What to Seek in Your College Years: An Open Letter

Editor’s Note: This is a revised version of a letter I published before.  I also published a followup addressing the question, “Is the Academic World Anti-Christian?

Dear Freshman,

At last your time has come.  Leaving behind the old world and the deep ruts you carved in the corner of that world that belonged to you, you’re off to explore undiscovered countries, to join a new and ever-replenishing society of fascinating people and learned scholars and impassioned artists and driven achievers, off to a place where the world is new and so are you.  Whether or not your college years will be “the best years of your life,” they will almost certainly be among the most transformative.

The question is whether that transformation will be for the better.  Unmoored from the people and places that once defined you, you’ll feel a fluidity in your identity that’s both thrilling and frightening.  You may feel as though you can become anyone and anything.  I pray that you will become who you are — true freedom is found in being who God made you to be — and not the person that you or your friends or even your parents think you should be.  In service to that end, I thought I would offer seven pieces of advice.  Though it feels churlish to say so, I offer this advice on the basis of some personal experience, with four years of undergraduate and eleven years of graduate study under my belt.  I did a fair amount of teaching, came to know many professors well, and spent time too at universities overseas.

I love the university and its proper ideals.  But I’m also aware of the ways in which the modern university falls short of those ideals.  Here are my thoughts:

1.  Seek wisdom, not merely intelligence. My father shared this advice with me before my departure for Stanford, and he was precisely right.  On a university campus, intelligence is common.  Wisdom is rare.  Intelligence is cheap, because it’s inherited freely; wisdom is of inestimable value because it’s gained through suffering and sacrifice and years of hard study and experience.  Every night at Stanford I watched the most intelligent people doing the most foolish of deeds, chasing after the most worthless of goals, and believing the most baseless of things.  Their intelligence did nothing to make them more loving or joyful or genuine.  In fact, in many cases it led them astray, as they came to worship their own intellectual powers along with the admiration and accolades and material consolations they could win.  They became immune to criticism, self-indulgent, and chasers of intellectual fashions.  When you love the reputation of intelligence, then you will do and believe those things that will sustain that reputation.  Intelligence does not make you more likely to do what is right or believe what is true.  This is why it’s important to…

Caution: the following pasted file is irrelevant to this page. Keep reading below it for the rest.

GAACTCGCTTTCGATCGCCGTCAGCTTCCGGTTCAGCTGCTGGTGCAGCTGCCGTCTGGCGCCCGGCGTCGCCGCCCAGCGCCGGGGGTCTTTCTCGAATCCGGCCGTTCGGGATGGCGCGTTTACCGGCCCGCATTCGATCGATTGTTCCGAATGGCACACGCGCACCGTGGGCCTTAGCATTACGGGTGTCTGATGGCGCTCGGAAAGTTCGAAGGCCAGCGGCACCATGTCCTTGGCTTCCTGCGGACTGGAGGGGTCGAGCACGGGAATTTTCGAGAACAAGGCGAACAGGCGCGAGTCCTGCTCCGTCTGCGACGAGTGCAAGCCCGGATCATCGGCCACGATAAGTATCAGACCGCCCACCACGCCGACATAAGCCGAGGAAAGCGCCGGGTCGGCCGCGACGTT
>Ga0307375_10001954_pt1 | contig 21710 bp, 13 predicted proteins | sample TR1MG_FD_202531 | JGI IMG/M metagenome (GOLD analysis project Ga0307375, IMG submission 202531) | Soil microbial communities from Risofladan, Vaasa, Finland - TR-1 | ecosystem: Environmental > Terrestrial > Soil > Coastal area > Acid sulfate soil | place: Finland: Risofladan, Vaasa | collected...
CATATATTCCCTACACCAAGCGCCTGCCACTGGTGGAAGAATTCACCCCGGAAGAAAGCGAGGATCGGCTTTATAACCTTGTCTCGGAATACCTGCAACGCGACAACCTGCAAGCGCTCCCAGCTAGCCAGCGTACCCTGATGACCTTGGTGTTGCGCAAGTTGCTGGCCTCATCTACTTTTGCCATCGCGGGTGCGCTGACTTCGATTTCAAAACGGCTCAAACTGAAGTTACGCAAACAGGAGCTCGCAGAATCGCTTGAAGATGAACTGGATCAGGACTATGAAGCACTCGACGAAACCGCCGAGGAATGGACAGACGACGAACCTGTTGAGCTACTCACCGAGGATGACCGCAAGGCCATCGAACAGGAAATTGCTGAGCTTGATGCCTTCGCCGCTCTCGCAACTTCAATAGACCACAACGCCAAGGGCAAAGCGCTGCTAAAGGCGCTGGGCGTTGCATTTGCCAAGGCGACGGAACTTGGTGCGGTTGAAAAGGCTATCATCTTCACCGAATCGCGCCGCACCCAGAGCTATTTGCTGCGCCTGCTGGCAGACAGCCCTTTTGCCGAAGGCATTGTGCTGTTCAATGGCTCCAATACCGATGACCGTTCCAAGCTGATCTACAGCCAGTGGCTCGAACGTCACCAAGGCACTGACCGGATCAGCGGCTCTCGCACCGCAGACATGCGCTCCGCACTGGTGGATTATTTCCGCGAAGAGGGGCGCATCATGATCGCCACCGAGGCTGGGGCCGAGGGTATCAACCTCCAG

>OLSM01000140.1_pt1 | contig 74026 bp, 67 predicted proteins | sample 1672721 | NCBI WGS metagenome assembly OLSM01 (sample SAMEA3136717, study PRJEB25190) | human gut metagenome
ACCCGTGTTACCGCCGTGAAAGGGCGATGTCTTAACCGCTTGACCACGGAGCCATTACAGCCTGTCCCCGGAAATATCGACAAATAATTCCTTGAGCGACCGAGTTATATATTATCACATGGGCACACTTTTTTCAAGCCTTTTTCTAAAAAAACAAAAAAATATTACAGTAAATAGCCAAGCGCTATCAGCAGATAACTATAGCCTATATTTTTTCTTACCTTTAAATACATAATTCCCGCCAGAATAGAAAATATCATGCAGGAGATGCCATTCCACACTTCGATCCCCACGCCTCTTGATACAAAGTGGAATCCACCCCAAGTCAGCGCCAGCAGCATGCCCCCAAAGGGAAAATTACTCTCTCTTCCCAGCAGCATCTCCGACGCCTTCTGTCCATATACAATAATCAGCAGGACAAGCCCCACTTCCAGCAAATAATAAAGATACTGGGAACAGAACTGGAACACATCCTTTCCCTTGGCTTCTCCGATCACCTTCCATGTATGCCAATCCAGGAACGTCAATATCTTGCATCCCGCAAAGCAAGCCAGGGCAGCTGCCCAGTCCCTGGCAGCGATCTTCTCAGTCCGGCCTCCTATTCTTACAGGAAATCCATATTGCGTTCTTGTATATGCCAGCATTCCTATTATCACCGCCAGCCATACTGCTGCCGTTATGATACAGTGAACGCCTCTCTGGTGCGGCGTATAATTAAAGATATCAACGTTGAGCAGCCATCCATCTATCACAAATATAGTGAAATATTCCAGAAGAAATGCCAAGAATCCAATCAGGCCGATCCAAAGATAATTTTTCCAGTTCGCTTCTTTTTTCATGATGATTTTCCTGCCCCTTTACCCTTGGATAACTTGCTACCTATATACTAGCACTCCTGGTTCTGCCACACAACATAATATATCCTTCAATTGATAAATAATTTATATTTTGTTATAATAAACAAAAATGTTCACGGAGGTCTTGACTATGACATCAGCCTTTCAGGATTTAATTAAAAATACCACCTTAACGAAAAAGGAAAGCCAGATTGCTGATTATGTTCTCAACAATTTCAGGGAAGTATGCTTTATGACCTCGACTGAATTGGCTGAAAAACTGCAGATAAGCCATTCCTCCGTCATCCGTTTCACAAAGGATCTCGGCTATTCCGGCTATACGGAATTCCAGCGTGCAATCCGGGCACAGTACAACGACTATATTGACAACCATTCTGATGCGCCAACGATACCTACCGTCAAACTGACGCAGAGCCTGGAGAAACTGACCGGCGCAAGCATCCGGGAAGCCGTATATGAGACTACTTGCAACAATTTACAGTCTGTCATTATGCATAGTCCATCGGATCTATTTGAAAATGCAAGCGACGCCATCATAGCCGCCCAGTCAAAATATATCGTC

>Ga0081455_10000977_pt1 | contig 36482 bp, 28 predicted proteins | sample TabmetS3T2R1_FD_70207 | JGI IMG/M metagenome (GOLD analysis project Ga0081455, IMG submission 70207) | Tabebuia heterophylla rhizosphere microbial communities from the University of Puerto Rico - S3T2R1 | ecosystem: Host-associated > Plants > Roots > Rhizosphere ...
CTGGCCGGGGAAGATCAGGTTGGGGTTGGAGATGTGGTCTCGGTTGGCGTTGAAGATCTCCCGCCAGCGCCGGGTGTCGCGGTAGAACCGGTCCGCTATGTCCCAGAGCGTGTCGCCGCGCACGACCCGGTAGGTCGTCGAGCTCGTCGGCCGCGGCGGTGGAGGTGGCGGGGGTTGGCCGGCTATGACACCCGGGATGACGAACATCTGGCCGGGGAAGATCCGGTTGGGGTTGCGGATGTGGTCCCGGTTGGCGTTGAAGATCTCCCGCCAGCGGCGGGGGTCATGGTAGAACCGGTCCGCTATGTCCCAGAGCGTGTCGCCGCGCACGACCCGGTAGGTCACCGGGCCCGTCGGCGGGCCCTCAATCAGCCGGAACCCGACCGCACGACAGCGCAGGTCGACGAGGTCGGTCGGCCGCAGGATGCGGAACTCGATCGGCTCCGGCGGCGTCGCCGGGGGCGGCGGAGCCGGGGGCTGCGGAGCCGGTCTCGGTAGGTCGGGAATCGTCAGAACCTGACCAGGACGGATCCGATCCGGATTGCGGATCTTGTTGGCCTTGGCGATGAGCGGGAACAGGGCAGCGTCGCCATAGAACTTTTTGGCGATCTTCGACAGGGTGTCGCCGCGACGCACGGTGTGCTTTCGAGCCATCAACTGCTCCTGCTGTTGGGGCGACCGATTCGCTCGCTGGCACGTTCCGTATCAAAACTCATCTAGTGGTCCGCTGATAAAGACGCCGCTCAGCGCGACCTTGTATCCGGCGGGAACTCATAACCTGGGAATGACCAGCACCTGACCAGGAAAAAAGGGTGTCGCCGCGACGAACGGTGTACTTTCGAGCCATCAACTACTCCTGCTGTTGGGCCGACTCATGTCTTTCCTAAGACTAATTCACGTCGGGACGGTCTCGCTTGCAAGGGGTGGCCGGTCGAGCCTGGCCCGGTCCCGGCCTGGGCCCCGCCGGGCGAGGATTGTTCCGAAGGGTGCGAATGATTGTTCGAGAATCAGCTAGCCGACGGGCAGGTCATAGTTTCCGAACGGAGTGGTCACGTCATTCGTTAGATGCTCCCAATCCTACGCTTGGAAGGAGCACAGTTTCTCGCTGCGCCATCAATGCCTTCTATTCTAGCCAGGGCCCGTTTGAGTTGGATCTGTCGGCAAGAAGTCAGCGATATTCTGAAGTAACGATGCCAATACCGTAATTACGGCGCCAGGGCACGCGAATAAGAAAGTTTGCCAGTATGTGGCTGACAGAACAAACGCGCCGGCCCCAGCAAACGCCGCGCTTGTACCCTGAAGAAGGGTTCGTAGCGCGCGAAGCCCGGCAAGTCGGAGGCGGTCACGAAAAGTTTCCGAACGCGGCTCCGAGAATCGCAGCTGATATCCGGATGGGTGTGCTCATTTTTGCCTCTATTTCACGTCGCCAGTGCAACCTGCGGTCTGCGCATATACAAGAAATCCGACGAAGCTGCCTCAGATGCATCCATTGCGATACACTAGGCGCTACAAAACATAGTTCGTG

2.  Seek mentors, not merely teachers. Intelligent people are dazzling and engaging — and a dime a dozen.  The fascination wears off.  Colleges and universities are replete with intelligent fools, because academia’s idol is intelligence.  You should seek people of wisdom.  The wise are harder to find because they are far more rare and they do not advertise their wisdom.  They may not even recognize it as such.

Intelligence, like physical strength, is a morally neutral capacity that can be bent in any direction, and it’s most often bent in the direction of personal advancement.  Wisdom’s native movement is toward the true, the good and the beautiful.  So, darken the doors of many professors, and return most often to those professors — whether or not they’re the most renowned or influential — who have true wisdom to impart.  But bear in mind that those who teach you the most, your true mentors, may not be professors at all.  They may be staff, coaches, campus ministers, and especially your friends.  Invest deeply in these relationships.  These are the people who will guide you through the many consequential decisions you’ll face in these years.  It’s better to come away from college with five true friends and mentors than with fifty playmates you’ll barely recognize at the tenth reunion.